We have arrived in Chennai after an excellent side trip to Trichy, the hometown of Yuvaram, wherein we received a daunting amount of hospitality from his family. They also kindly served up a wide range of health care settings connected to the Reddy family in various ways: a “Hansenarium” for lepers; a de-addiction center for alcoholics; a small private hospital (65 beds) owned and run by one of Yuvaram’s cousins; and the lab of that hospital. Ample food for thought from these experiences – I’ll end our evening with a quick reflection from Yuvaram’s cousin. His clinic has a heavy diabetic focus, and he noted that the medication regimen proposed by the ADA and IDF don’t necessarily work as well in the Indian population; he postulates this is due to a higher rate of “lean” type 2 diabetics who present with low c-peptide levels, supporting issues more with beta cell function over the insulin resistance we see in the US (I can’t find the paper he mentioned on a cursory search). Too, the differences in diet (we can all well attest to the amount of carbs and lack of vegetables at this point of the trip) impacts patients and the appropriate medications. He lamented the lack of clinical trials performed in India to help guide therapy, an issue that spans all of low resource settings; a prominent example of the failure of therapeutic approaches derived in high-income countries to work well in other settings is a recent trial looking at IV fluids in septic children.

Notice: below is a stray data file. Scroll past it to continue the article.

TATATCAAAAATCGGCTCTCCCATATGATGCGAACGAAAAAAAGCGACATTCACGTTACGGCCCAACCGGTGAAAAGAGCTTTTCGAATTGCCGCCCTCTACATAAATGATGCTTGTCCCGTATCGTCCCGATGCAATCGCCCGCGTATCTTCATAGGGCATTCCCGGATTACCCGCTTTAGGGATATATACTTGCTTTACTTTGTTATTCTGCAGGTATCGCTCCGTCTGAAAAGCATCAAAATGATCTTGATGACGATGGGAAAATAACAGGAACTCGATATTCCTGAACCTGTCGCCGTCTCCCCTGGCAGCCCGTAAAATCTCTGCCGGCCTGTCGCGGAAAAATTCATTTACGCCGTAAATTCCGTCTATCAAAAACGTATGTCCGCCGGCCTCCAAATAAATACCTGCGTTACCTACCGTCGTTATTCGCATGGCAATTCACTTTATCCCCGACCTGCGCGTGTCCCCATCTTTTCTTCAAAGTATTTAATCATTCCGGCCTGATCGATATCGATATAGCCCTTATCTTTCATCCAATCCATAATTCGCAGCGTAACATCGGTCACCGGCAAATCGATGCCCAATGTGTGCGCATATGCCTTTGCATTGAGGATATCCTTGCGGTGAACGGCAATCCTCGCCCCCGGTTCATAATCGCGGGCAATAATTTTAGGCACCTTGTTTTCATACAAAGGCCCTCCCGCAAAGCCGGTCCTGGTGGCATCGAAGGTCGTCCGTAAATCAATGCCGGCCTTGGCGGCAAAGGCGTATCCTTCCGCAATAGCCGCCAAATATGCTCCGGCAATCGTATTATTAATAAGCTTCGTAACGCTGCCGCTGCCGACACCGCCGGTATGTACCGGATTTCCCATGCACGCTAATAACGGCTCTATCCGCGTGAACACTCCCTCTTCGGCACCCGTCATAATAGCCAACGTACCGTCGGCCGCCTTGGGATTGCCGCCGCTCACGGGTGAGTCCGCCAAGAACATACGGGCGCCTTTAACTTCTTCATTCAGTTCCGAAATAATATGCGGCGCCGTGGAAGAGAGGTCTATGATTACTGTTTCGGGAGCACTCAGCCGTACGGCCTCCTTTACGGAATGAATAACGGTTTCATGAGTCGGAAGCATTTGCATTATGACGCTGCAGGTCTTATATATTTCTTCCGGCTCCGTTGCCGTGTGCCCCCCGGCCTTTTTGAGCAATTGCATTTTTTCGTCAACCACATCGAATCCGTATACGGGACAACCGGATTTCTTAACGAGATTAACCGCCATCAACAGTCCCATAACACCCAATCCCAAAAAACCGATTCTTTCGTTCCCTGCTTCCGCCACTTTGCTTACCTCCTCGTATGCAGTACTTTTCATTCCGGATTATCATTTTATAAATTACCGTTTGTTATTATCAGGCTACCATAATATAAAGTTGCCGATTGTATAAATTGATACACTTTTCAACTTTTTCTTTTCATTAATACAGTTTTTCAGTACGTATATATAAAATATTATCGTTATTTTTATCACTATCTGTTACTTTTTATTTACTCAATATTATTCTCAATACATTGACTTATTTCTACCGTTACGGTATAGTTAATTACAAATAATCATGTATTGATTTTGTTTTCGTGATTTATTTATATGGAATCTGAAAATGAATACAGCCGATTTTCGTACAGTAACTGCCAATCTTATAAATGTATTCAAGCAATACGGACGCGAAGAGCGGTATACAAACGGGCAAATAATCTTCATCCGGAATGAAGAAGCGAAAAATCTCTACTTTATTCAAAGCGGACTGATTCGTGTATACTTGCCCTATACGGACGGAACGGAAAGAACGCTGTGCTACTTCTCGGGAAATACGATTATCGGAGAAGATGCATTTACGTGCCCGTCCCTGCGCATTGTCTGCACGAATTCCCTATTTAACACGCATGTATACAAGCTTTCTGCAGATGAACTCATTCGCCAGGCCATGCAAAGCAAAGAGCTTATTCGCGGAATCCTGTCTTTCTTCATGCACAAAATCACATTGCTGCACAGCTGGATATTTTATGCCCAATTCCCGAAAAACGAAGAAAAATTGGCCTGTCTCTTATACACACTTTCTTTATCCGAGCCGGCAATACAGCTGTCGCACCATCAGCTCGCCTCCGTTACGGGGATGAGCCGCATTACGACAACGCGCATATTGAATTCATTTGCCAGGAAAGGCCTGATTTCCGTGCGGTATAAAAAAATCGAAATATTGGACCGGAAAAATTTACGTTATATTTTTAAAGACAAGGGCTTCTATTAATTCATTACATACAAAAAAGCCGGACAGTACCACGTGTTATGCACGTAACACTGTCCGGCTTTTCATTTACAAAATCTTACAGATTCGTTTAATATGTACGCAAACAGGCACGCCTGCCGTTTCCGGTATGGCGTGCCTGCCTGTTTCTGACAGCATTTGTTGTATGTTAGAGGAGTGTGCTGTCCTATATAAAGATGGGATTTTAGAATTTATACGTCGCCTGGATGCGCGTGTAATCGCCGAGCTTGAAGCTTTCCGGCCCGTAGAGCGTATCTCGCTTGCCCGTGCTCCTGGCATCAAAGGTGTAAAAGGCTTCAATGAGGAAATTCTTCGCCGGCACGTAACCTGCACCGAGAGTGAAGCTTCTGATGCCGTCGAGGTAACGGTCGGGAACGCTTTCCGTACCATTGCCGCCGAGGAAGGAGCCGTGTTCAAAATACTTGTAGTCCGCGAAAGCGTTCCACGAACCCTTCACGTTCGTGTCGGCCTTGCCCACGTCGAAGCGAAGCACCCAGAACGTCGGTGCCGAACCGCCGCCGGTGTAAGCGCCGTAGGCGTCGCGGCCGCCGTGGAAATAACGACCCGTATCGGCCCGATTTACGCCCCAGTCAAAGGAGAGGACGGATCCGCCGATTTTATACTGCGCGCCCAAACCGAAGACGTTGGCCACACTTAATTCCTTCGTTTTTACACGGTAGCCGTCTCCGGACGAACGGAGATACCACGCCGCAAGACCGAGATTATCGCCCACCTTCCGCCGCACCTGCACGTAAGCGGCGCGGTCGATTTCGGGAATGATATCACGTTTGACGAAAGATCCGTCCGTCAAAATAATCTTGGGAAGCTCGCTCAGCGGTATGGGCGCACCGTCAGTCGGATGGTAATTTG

No easy solutions, but a very good reminder that trial results from one setting do not necessarily apply to other settings, that we need to be cautious about making leaps of faith with our data, and that we need to be aggressive in repeating pivotal trials in other settings.